What does this entail for the director? It often means spending as much time and energy preparing specific tasks for the ensemble to explore as doing more familiar directing work, such as blocking and coaching actors. The tasks may be relatively simple—say, write for three minutes without stopping about your strongest childhood memory, or develop three ways of responding to a nearby explosion. Or they may be quite complex—make a three-minute movement sequence that presents your character’s main neurosis, or have each character describe what they know of the others as they sell them at auction. Finding the right task at the right time thus becomes the director’s creative challenge, and a main aspect of their work.
As a side note, when I give my cast tasks of this sort, I often borrow the marvelous idea of “coffee break directing” from Conrad Bishop of the Independent Eye: essentially giving the cast the task, and then going for a cup of coffee, or keeping oneself otherwise out of the way, while they explore.
Exploring levels in rehearsal for Monster In The Dark by Doug Dorst. Blythe Foster, Lillian Meredith, Ryan Tasker, Peter Ruocco. Photo by Ben Yalom.
Often collaborative directing requires a great deal of trust in the process itself. For example, in 2005 foolsFURY began a project with novelist Doug Dorst. Doug and I were fascinated with Poe’s “The Tell-Tale Heart.” We didn’t know what the shape of the play to be, much less how this story fit. But we knew there was something there, and experimented for a week. We developed an abbreviated physicalization of the story, with precise, somewhat grotesque, gestural work. This was interwoven with several other stories, each with a different flow and style, and the three pieces were presented as an incubator project with our co-producer, Shotgun Players. A year later we returned to this project, curious to see how the ideas had fomented and evolved. We dropped “The Tell-Tale Heart,” along with most of the existing text, to prioritize several threads about larger contemporary societal issues. But as one does, we held onto the experience. And as we fleshed out the strange dystopian world of Monster in the Dark—a world of religious and governmental extremism (with sea creatures)—much of the gestural work found its way back into the new play, and ultimately shaped the nature of several scenes.
Ladder becomes a ship, in production of Monster in the Dark, by Doug Dorst. Beth Wilmurt, Jessica Kitchens, Peter Rocco, Blythe Foster, Ryan Tasker. Photo by Ben Yalom.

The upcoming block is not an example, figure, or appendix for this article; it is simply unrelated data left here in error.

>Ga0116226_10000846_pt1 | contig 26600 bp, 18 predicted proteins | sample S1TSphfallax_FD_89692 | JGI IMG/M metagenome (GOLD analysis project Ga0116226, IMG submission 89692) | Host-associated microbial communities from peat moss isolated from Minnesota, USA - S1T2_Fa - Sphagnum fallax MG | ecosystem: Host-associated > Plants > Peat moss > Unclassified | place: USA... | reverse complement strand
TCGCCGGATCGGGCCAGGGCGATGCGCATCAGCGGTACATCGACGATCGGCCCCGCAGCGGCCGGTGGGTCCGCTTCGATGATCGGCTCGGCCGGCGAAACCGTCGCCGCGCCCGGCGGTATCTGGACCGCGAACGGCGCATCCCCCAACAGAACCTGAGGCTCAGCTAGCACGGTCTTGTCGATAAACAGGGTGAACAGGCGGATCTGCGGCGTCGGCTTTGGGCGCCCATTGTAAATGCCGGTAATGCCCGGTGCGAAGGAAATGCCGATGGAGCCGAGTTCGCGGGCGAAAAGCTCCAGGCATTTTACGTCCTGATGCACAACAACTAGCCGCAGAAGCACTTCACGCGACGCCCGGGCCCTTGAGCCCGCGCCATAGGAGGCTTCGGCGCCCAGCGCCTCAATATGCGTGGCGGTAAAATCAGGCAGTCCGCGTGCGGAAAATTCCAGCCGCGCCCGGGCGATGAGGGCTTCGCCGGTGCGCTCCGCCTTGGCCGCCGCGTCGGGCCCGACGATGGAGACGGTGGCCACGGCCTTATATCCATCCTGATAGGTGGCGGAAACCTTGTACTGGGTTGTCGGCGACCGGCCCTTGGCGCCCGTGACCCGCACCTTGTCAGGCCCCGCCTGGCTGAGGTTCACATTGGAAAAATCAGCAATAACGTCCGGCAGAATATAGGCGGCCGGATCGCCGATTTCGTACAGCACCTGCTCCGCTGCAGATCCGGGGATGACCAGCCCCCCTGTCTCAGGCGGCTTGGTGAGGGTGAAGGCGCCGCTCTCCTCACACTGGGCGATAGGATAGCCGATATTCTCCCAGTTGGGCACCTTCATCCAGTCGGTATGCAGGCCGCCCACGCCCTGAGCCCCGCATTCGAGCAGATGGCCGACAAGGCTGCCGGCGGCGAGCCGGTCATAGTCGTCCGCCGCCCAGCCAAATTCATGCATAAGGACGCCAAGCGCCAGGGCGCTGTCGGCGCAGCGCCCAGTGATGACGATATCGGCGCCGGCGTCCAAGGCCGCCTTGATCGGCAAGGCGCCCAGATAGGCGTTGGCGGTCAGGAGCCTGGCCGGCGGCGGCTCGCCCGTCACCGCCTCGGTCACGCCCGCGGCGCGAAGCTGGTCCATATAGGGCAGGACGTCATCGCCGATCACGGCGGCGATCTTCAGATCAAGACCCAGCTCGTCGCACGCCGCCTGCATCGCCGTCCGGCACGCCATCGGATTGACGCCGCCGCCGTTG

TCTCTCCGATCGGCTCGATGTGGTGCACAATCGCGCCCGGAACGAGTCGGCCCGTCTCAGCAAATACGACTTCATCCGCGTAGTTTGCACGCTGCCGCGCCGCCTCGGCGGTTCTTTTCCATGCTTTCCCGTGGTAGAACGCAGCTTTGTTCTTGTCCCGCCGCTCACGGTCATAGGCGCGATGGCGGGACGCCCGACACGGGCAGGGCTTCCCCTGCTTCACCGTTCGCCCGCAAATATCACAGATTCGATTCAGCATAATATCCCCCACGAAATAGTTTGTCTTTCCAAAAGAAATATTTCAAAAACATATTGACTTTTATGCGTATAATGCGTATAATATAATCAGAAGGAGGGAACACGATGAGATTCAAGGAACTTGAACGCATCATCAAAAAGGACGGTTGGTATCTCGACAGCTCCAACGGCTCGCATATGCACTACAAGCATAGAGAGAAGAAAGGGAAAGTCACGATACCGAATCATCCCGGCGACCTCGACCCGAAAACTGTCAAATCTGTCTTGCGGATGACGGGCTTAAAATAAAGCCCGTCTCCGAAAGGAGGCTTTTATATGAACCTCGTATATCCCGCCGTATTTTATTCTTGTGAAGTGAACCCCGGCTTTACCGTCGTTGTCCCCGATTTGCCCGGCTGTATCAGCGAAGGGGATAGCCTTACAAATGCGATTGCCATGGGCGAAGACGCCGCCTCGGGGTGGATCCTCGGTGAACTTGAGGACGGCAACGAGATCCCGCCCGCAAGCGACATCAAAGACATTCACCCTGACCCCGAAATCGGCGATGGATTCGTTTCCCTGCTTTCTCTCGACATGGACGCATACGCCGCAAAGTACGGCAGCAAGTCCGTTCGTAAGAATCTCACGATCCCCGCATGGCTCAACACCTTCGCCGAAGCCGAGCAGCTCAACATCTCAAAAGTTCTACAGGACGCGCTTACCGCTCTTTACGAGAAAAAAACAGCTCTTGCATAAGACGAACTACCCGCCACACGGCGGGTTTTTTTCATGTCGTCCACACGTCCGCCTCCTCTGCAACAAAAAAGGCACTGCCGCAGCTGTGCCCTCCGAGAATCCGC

In addition to preparation and trust in the process, this work requires an unusual degree of confidence on the part of the director, for it can be both threatening and humbling to give others some control. Or to learn, as one does with the coffee break strategy, that there are times the director might get in the way more than aid the other artists!
This multi-faceted nature of ensemble directing was the crux of my discomfort in the cast meeting noted above. When the director said, “I am going to have lots of time for your creativity and give input. But I am also going to do my work,” they drew a distinction between the exploration of the actors and designers, and the real work of the director. I believe that the collaborative director’s work encompasses both, and one must pay as much attention to crafting the forum for creativity as to the more traditional directing tasks. The job is to carefully construct that creative space, then to hold the reins, helping steer the experimentation towards a vision of the overall project.
This shift is never easy. Ultimately it has made my own directing work much more interesting. Occasionally I am hired to direct a piece that must be directed in a more traditional manner. At first I am relieved, surprised at how clear the tasks are even when challenges arise. But over time I tend to get bored with my own vision, and with telling people what to do, when to cross, how to act. Then I long to get back to work with my ensemble, conceiving and implementing experiences in which actors, designers, and writers craft unexpected stories, and unforeseen beauties continually arise.